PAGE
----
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Riots, Towns Gone Dry, Soaring Prices: The Food-Pocalypse Is Already Upon Us

March 31, 2014 in Blogs

By Richard Schiffman, The Guardian

If this sounds like fear-mongering from scientists, talk to the farmers.

The mother of all climate reports is so scary that one of its authors resigned from the Intergovernmental Panel on Climate Change (IPCC) in protest. “Farmers are not stupid,” the Sussex University economist Richard Tol said this past week, as hundreds of researchers cloistered away in Yokohama, Japan, hammering out the final wording of a document that he called “alarmist” when it comes to the many threats of global warming. The people who grow our food will find ways to adapt, said the rogue climate scientist at the most important climate science meeting in seven years.

But change isn't easy – especially not tectonic changes to the Earth. The final wording arrived today, and the IPCC report's most alarming projections make clear what many other studies have warned: the future of agriculture – of global hunger, of your grocery bill – is screwed. Or as UN secretary general Ban-Ki Moon put it rather more politely when he inaugurated the first rounds of the IPCC report last September: “The heat is on. We must act.”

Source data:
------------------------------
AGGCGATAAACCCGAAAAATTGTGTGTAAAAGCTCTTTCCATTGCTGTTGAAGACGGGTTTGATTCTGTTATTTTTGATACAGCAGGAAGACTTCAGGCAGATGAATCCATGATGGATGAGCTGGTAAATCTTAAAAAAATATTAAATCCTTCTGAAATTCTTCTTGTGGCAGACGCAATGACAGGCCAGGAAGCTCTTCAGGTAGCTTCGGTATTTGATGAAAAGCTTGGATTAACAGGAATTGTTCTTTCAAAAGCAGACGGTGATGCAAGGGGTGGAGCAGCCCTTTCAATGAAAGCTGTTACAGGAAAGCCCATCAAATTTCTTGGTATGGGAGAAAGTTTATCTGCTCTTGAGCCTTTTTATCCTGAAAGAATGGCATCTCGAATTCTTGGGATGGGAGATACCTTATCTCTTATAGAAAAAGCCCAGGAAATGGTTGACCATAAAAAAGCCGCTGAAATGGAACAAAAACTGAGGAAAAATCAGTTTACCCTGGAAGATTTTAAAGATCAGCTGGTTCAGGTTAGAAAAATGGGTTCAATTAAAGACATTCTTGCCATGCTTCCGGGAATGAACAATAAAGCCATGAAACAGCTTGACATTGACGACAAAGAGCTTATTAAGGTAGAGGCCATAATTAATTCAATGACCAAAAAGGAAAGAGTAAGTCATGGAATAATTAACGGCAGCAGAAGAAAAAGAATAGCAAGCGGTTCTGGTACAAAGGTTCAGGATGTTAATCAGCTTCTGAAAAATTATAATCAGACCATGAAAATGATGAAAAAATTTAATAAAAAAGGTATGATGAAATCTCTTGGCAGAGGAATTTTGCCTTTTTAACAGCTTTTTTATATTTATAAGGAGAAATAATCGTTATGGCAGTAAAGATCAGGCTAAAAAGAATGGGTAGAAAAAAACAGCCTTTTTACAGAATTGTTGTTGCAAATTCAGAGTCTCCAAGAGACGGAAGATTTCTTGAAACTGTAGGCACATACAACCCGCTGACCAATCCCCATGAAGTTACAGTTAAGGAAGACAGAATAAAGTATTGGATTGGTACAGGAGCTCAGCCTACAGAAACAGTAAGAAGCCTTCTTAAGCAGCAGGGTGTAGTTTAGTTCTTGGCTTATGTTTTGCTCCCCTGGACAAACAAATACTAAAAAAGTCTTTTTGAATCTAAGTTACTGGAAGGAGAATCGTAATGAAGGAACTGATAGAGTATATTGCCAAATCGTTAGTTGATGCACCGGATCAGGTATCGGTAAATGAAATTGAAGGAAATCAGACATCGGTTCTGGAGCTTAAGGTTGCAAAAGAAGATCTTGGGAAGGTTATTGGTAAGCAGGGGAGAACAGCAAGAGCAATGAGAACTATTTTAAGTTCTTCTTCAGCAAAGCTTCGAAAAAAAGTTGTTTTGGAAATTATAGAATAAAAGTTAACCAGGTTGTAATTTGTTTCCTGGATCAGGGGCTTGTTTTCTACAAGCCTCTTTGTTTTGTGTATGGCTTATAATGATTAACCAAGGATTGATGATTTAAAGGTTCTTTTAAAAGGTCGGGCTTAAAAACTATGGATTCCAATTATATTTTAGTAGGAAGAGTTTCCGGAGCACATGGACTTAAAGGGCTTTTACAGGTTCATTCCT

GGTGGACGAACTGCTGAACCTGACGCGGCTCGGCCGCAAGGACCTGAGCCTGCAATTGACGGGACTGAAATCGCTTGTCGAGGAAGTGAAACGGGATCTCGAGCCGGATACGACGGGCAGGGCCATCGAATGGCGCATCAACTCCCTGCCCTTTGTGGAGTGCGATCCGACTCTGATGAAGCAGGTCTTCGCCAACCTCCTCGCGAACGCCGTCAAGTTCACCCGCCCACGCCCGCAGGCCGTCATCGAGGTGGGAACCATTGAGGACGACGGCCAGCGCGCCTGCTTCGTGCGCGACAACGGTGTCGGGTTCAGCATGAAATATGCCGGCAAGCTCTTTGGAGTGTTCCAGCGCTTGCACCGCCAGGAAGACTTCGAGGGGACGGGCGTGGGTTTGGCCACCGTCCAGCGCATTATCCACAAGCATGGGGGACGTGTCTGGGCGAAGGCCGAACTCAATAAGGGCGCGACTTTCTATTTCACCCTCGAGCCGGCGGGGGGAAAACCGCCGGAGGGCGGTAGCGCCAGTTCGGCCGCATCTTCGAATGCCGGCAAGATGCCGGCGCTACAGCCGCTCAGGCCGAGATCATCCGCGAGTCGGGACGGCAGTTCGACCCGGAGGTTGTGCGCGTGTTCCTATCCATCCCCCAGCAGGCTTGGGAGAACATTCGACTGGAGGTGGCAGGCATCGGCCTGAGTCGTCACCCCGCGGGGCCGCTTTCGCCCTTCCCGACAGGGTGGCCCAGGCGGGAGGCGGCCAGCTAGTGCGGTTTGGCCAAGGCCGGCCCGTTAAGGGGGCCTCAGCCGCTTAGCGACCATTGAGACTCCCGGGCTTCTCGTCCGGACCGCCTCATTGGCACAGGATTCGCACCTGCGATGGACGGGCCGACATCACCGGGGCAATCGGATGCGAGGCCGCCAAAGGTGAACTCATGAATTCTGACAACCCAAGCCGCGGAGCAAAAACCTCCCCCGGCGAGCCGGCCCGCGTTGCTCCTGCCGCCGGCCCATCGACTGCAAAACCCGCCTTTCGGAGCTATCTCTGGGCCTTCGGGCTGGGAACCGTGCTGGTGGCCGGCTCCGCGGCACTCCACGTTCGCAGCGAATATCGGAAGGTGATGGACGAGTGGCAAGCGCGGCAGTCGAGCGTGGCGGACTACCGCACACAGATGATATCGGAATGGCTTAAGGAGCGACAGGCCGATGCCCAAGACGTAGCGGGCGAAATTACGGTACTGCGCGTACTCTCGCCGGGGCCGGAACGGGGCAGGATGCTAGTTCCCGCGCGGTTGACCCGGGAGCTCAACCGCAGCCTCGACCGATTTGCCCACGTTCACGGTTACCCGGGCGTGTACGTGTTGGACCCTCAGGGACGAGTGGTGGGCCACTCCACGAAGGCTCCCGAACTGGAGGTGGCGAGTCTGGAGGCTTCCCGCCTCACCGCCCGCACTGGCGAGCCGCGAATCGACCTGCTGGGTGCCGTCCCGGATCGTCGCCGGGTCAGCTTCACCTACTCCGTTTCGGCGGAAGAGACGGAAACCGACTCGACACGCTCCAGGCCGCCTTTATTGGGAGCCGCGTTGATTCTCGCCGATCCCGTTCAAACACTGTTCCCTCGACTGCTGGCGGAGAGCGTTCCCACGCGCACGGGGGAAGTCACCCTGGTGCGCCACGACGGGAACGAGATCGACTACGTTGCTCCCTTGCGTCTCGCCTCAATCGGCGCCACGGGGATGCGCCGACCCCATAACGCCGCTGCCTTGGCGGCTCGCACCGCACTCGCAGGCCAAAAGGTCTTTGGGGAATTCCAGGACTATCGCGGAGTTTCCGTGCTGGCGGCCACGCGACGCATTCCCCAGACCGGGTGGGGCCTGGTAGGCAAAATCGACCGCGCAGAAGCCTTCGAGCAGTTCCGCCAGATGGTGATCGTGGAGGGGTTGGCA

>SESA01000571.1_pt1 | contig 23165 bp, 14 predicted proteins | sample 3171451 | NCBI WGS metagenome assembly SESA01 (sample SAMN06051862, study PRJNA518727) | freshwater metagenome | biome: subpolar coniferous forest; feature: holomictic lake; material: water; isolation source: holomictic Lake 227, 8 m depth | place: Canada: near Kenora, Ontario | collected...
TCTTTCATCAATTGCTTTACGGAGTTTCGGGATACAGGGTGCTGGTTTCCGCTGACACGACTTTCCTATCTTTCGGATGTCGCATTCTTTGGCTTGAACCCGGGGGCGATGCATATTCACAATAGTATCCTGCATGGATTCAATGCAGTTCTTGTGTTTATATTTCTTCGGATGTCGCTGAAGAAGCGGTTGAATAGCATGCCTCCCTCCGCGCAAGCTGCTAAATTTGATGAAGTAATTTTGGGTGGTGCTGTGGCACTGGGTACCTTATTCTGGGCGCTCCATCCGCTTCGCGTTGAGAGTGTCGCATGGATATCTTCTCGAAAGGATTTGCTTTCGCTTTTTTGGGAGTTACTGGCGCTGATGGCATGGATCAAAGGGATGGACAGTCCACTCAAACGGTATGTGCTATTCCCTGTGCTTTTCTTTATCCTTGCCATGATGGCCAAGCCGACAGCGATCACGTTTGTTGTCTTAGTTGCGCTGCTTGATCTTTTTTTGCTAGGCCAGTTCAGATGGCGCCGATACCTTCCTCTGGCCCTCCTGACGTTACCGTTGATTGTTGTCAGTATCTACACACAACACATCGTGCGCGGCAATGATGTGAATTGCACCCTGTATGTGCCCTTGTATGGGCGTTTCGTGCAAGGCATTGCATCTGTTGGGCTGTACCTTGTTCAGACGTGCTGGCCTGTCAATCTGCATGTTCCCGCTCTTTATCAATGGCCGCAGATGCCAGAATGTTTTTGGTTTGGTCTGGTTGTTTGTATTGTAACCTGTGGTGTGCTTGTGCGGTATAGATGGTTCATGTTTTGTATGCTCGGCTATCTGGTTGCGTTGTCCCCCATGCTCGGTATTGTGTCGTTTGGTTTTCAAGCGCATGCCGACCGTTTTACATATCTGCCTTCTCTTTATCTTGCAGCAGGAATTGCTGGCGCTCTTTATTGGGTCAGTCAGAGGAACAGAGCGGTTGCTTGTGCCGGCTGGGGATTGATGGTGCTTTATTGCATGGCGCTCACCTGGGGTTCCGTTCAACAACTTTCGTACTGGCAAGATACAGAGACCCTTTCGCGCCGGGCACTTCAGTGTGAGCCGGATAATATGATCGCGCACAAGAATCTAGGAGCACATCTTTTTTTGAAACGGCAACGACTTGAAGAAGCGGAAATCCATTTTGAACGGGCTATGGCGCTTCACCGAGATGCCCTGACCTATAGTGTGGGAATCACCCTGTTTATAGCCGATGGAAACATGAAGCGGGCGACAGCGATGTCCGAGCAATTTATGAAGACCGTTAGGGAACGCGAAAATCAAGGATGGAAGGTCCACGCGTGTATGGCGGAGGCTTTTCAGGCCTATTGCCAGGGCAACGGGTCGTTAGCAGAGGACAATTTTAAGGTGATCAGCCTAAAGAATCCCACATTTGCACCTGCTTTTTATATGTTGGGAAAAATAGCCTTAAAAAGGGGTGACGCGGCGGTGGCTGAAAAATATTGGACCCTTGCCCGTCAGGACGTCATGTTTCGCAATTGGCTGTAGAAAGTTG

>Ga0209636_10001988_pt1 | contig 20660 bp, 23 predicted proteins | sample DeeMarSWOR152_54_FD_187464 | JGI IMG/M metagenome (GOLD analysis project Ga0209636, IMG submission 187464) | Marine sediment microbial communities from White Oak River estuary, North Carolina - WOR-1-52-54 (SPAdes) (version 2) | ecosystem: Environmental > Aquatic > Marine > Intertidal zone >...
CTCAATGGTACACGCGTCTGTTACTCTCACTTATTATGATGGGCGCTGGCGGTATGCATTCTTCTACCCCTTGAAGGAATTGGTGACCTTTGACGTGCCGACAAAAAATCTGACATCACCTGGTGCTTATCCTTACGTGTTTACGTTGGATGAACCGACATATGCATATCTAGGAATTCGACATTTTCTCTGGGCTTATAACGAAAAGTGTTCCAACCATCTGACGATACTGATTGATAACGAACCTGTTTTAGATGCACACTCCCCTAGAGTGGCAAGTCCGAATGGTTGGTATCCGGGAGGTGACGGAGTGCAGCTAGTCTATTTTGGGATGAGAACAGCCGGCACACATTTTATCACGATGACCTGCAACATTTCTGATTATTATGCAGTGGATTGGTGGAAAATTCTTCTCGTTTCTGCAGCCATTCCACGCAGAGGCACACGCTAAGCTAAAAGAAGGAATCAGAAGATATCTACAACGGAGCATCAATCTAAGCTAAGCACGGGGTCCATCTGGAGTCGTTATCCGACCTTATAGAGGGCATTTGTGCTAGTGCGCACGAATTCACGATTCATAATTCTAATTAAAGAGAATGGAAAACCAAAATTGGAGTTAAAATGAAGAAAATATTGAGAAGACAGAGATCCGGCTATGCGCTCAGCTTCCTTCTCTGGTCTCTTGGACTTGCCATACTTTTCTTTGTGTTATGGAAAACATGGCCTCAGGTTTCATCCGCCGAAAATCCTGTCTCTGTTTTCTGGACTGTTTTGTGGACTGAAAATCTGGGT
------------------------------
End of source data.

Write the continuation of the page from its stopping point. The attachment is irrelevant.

Glaciers will continue to shrink in the Himalayas, according to the IPCC, severely impacting the availability of water for farming in vast areas of south Asia and China. Climate change will damage heat-sensitive crops like wheat and corn, and have a smaller impact on rice and soy production. Prices for essential staples will rise on the global market. Hunger will increase in large parts of Asia and Africa. “Nobody on this planet is going to be untouched by the impacts of climate change,” predicted the IPCC chief Rajendra Pachauri at a morning news conference.

The new report says that all of these very bad things will happen in future decades, as climate change picks up steam. But as I found out in east Africa last month, the future is already here for too many of the world's farmers. In Tanzania, the twice yearly seasonal rains upon which so many growers depend no longer come on time – and they're sporadic, drenching downpours at that, alternating with prolonged dry spells. …read more


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